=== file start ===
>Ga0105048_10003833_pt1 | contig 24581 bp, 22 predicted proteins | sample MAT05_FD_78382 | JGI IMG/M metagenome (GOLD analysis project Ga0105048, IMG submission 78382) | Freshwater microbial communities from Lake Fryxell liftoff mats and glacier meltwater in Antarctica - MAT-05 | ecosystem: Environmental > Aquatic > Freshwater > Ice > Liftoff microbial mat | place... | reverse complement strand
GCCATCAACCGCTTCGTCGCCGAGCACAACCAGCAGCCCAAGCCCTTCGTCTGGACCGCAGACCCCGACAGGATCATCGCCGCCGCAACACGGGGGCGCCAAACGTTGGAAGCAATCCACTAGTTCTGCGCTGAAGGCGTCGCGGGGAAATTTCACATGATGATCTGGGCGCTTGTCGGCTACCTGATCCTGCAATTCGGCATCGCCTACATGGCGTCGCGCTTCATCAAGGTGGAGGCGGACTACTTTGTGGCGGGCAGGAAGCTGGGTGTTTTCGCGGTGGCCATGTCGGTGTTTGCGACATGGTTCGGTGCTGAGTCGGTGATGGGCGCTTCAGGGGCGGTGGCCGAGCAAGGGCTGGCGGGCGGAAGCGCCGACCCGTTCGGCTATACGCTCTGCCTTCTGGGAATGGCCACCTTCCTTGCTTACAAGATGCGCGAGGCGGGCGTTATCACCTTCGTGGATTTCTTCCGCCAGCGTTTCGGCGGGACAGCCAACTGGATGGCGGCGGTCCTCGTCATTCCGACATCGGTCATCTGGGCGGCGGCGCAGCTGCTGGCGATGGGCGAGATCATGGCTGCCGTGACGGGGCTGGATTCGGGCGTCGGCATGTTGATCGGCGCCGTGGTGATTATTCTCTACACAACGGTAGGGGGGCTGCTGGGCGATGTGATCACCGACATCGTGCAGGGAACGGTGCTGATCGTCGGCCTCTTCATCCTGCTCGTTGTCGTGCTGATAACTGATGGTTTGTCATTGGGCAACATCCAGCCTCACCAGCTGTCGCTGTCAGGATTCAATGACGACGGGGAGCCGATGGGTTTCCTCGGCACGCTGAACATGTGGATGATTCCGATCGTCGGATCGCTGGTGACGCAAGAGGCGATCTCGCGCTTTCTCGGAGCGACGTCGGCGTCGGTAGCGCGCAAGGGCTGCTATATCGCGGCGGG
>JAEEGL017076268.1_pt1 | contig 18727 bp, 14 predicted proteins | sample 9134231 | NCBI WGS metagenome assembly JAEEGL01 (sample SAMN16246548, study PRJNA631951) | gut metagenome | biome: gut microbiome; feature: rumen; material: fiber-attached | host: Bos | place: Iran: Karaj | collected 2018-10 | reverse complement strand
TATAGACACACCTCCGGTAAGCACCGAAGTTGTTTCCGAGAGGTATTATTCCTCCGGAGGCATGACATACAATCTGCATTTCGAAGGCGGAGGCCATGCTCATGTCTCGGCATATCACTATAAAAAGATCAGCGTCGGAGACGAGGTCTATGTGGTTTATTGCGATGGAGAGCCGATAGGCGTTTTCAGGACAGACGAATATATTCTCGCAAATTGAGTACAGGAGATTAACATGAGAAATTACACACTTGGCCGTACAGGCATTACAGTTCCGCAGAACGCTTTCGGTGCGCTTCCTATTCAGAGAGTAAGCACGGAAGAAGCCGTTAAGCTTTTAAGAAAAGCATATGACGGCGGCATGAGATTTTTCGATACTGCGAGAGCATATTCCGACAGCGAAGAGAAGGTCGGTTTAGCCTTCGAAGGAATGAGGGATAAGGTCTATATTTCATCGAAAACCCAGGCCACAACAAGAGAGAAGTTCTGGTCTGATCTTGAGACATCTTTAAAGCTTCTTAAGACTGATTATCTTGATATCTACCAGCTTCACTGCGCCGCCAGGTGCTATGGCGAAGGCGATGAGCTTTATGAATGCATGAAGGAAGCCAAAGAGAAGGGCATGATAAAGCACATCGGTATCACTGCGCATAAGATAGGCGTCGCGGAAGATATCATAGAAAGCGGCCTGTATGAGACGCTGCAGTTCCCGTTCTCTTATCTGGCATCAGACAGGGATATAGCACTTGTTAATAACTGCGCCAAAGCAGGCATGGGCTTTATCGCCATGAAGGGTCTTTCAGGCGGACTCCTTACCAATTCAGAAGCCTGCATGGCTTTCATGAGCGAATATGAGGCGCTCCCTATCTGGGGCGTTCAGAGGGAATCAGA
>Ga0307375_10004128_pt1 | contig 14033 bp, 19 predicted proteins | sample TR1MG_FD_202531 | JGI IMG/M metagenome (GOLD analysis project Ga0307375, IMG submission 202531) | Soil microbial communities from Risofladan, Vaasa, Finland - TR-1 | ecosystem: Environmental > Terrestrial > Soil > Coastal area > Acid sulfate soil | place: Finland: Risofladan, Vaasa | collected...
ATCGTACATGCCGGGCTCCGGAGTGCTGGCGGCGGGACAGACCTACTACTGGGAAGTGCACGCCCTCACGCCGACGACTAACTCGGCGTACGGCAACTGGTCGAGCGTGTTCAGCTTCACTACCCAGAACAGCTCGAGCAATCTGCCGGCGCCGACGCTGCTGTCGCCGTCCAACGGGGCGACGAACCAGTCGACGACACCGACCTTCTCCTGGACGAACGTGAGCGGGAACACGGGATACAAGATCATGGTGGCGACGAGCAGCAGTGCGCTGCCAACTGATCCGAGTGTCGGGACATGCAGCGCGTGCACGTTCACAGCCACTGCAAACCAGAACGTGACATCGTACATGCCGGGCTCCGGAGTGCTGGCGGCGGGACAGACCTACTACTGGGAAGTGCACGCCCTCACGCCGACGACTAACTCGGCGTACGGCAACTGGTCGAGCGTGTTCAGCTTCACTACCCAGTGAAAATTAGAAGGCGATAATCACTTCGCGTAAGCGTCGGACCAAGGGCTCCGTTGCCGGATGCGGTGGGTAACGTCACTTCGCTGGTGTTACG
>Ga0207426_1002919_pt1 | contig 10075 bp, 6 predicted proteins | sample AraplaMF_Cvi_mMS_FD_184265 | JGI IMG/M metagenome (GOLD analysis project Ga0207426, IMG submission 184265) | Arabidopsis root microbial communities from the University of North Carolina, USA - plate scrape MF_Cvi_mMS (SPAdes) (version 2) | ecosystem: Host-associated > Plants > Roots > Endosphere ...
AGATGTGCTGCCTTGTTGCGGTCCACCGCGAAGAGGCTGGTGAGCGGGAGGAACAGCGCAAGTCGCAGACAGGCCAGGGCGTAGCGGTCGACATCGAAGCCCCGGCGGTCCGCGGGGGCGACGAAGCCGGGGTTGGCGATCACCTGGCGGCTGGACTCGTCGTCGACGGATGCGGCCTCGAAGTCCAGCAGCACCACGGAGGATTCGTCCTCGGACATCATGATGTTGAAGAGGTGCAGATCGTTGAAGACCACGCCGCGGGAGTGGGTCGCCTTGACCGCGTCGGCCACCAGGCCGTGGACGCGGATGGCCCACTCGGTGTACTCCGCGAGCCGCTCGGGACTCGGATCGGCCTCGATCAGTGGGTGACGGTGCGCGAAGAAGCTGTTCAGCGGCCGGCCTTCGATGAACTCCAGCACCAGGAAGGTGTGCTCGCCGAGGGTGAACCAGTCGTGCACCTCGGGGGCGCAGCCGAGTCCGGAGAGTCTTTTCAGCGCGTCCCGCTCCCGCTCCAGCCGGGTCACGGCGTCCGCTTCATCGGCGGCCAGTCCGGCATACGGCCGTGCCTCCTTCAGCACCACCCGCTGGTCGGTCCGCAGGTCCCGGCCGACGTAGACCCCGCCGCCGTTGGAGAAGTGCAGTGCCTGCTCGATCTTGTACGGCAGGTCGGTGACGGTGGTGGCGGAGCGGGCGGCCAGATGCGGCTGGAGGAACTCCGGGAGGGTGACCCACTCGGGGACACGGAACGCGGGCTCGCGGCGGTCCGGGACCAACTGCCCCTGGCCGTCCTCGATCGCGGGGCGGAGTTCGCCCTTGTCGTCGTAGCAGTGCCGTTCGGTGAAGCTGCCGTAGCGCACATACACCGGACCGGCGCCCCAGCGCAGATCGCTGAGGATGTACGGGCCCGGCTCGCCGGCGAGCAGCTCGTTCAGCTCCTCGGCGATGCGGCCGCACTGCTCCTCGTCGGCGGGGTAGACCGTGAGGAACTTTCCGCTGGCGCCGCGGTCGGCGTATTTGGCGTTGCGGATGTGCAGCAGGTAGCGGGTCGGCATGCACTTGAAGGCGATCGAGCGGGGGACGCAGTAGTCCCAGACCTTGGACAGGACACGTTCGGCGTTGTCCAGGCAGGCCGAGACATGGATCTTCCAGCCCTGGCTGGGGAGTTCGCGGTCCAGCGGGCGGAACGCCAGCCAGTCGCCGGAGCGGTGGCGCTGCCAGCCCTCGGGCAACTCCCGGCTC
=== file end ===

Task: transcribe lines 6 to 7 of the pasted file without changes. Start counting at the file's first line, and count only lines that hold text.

ATCGTACATGCCGGGCTCCGGAGTGCTGGCGGCGGGACAGACCTACTACTGGGAAGTGCACGCCCTCACGCCGACGACTAACTCGGCGTACGGCAACTGGTCGAGCGTGTTCAGCTTCACTACCCAGAACAGCTCGAGCAATCTGCCGGCGCCGACGCTGCTGTCGCCGTCCAACGGGGCGACGAACCAGTCGACGACACCGACCTTCTCCTGGACGAACGTGAGCGGGAACACGGGATACAAGATCATGGTGGCGACGAGCAGCAGTGCGCTGCCAACTGATCCGAGTGTCGGGACATGCAGCGCGTGCACGTTCACAGCCACTGCAAACCAGAACGTGACATCGTACATGCCGGGCTCCGGAGTGCTGGCGGCGGGACAGACCTACTACTGGGAAGTGCACGCCCTCACGCCGACGACTAACTCGGCGTACGGCAACTGGTCGAGCGTGTTCAGCTTCACTACCCAGTGAAAATTAGAAGGCGATAATCACTTCGCGTAAGCGTCGGACCAAGGGCTCCGTTGCCGGATGCGGTGGGTAACGTCACTTCGCTGGTGTTACG
>Ga0207426_1002919_pt1 | contig 10075 bp, 6 predicted proteins | sample AraplaMF_Cvi_mMS_FD_184265 | JGI IMG/M metagenome (GOLD analysis project Ga0207426, IMG submission 184265) | Arabidopsis root microbial communities from the University of North Carolina, USA - plate scrape MF_Cvi_mMS (SPAdes) (version 2) | ecosystem: Host-associated > Plants > Roots > Endosphere ...